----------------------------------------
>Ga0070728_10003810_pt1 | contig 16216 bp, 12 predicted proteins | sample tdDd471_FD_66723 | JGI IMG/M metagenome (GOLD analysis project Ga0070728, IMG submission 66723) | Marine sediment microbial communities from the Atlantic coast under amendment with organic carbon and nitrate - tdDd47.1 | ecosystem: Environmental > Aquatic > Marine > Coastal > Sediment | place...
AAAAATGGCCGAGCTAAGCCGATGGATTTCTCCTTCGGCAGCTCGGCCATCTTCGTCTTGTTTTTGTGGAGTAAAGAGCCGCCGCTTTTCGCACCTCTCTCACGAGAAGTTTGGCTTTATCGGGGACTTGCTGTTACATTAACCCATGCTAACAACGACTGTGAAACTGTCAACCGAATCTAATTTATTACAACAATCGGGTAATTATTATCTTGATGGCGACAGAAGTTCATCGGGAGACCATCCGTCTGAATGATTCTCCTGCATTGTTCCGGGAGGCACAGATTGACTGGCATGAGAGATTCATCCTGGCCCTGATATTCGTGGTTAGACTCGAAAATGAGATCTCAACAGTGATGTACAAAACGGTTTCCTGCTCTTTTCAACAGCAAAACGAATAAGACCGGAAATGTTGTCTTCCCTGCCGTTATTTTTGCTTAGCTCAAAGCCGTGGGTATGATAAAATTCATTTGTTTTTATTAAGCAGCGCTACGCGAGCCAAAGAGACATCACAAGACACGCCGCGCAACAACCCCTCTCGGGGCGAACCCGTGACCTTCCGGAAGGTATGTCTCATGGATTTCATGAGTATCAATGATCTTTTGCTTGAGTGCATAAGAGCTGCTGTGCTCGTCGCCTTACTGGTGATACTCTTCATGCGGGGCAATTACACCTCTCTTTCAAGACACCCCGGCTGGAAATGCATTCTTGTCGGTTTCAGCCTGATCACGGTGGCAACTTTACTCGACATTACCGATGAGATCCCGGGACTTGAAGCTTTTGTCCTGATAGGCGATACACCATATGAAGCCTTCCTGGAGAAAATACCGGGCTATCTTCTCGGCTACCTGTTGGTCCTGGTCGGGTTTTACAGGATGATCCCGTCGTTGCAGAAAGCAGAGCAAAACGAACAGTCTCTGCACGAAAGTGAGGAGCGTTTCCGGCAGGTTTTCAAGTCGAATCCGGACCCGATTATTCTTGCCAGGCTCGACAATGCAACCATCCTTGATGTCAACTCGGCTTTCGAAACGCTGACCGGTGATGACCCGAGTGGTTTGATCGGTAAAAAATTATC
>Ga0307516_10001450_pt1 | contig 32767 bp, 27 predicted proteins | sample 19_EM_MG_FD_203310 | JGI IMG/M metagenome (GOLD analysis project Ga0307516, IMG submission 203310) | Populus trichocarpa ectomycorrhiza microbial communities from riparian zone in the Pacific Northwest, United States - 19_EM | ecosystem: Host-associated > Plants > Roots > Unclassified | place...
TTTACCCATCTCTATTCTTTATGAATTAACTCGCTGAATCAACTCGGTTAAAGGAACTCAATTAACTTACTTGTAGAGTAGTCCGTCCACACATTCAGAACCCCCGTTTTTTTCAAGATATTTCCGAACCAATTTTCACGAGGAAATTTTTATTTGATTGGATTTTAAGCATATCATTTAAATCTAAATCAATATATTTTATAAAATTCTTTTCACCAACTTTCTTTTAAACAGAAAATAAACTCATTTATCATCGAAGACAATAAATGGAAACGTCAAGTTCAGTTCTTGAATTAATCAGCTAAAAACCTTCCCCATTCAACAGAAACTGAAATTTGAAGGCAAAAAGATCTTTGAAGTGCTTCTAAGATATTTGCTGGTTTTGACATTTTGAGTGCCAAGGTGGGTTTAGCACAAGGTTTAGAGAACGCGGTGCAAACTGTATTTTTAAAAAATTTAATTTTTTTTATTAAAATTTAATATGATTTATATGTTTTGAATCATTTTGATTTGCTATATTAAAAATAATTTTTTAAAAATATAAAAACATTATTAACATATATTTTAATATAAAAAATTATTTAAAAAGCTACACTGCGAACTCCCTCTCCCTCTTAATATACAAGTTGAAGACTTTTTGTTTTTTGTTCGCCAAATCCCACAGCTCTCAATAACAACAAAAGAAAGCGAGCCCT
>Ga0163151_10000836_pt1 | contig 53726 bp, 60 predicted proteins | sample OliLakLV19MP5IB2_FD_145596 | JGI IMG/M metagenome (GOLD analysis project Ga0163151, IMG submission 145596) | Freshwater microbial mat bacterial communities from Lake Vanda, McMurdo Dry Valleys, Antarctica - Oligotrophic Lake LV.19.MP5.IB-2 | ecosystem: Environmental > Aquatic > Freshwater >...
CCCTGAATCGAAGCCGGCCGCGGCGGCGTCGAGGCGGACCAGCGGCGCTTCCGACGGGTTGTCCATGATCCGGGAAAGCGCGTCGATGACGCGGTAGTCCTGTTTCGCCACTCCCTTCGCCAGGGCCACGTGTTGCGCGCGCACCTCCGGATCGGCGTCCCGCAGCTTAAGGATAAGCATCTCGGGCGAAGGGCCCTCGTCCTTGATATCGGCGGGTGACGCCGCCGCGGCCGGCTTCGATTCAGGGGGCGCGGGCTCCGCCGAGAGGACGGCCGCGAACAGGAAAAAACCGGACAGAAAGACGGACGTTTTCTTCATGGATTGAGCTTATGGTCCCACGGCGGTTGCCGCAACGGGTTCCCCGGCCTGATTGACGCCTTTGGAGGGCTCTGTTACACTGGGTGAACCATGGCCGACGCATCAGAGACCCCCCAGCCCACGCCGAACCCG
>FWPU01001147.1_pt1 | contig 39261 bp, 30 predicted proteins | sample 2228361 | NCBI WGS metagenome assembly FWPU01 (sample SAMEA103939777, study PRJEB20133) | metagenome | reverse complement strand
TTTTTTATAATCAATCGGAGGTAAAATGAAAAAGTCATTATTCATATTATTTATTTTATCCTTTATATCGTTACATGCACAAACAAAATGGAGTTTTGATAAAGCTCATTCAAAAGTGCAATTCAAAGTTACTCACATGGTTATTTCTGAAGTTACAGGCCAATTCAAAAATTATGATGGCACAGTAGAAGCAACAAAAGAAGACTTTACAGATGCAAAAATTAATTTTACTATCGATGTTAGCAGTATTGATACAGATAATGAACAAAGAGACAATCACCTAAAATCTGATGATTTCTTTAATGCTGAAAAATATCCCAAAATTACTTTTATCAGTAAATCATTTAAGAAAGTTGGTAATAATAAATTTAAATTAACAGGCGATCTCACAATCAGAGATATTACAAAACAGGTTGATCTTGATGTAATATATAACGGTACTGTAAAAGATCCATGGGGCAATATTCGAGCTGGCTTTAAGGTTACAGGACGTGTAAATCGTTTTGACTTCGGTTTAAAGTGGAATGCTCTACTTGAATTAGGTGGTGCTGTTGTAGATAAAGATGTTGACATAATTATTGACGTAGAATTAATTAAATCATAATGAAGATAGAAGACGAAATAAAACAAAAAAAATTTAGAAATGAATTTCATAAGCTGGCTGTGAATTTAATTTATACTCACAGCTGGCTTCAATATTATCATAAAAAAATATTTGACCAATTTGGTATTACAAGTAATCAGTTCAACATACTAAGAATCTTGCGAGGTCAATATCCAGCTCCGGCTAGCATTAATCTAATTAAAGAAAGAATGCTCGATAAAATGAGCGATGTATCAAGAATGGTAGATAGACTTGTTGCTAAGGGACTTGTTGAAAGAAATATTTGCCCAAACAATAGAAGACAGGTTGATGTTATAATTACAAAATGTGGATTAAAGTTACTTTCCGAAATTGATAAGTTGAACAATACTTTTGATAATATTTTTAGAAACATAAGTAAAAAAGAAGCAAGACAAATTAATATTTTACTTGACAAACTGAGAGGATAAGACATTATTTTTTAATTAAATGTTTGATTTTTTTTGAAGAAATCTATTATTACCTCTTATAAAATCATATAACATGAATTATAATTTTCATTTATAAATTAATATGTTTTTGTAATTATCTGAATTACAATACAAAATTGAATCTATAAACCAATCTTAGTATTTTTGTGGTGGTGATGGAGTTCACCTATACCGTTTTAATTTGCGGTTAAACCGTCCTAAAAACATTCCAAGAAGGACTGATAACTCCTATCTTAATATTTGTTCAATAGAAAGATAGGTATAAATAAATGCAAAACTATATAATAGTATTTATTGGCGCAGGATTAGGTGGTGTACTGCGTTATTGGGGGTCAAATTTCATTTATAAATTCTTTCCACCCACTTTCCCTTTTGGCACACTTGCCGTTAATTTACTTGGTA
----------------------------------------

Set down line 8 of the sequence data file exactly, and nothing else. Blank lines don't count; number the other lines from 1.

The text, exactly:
TTTTTTATAATCAATCGGAGGTAAAATGAAAAAGTCATTATTCATATTATTTATTTTATCCTTTATATCGTTACATGCACAAACAAAATGGAGTTTTGATAAAGCTCATTCAAAAGTGCAATTCAAAGTTACTCACATGGTTATTTCTGAAGTTACAGGCCAATTCAAAAATTATGATGGCACAGTAGAAGCAACAAAAGAAGACTTTACAGATGCAAAAATTAATTTTACTATCGATGTTAGCAGTATTGATACAGATAATGAACAAAGAGACAATCACCTAAAATCTGATGATTTCTTTAATGCTGAAAAATATCCCAAAATTACTTTTATCAGTAAATCATTTAAGAAAGTTGGTAATAATAAATTTAAATTAACAGGCGATCTCACAATCAGAGATATTACAAAACAGGTTGATCTTGATGTAATATATAACGGTACTGTAAAAGATCCATGGGGCAATATTCGAGCTGGCTTTAAGGTTACAGGACGTGTAAATCGTTTTGACTTCGGTTTAAAGTGGAATGCTCTACTTGAATTAGGTGGTGCTGTTGTAGATAAAGATGTTGACATAATTATTGACGTAGAATTAATTAAATCATAATGAAGATAGAAGACGAAATAAAACAAAAAAAATTTAGAAATGAATTTCATAAGCTGGCTGTGAATTTAATTTATACTCACAGCTGGCTTCAATATTATCATAAAAAAATATTTGACCAATTTGGTATTACAAGTAATCAGTTCAACATACTAAGAATCTTGCGAGGTCAATATCCAGCTCCGGCTAGCATTAATCTAATTAAAGAAAGAATGCTCGATAAAATGAGCGATGTATCAAGAATGGTAGATAGACTTGTTGCTAAGGGACTTGTTGAAAGAAATATTTGCCCAAACAATAGAAGACAGGTTGATGTTATAATTACAAAATGTGGATTAAAGTTACTTTCCGAAATTGATAAGTTGAACAATACTTTTGATAATATTTTTAGAAACATAAGTAAAAAAGAAGCAAGACAAATTAATATTTTACTTGACAAACTGAGAGGATAAGACATTATTTTTTAATTAAATGTTTGATTTTTTTTGAAGAAATCTATTATTACCTCTTATAAAATCATATAACATGAATTATAATTTTCATTTATAAATTAATATGTTTTTGTAATTATCTGAATTACAATACAAAATTGAATCTATAAACCAATCTTAGTATTTTTGTGGTGGTGATGGAGTTCACCTATACCGTTTTAATTTGCGGTTAAACCGTCCTAAAAACATTCCAAGAAGGACTGATAACTCCTATCTTAATATTTGTTCAATAGAAAGATAGGTATAAATAAATGCAAAACTATATAATAGTATTTATTGGCGCAGGATTAGGTGGTGTACTGCGTTATTGGGGGTCAAATTTCATTTATAAATTCTTTCCACCCACTTTCCCTTTTGGCACACTTGCCGTTAATTTACTTGGTA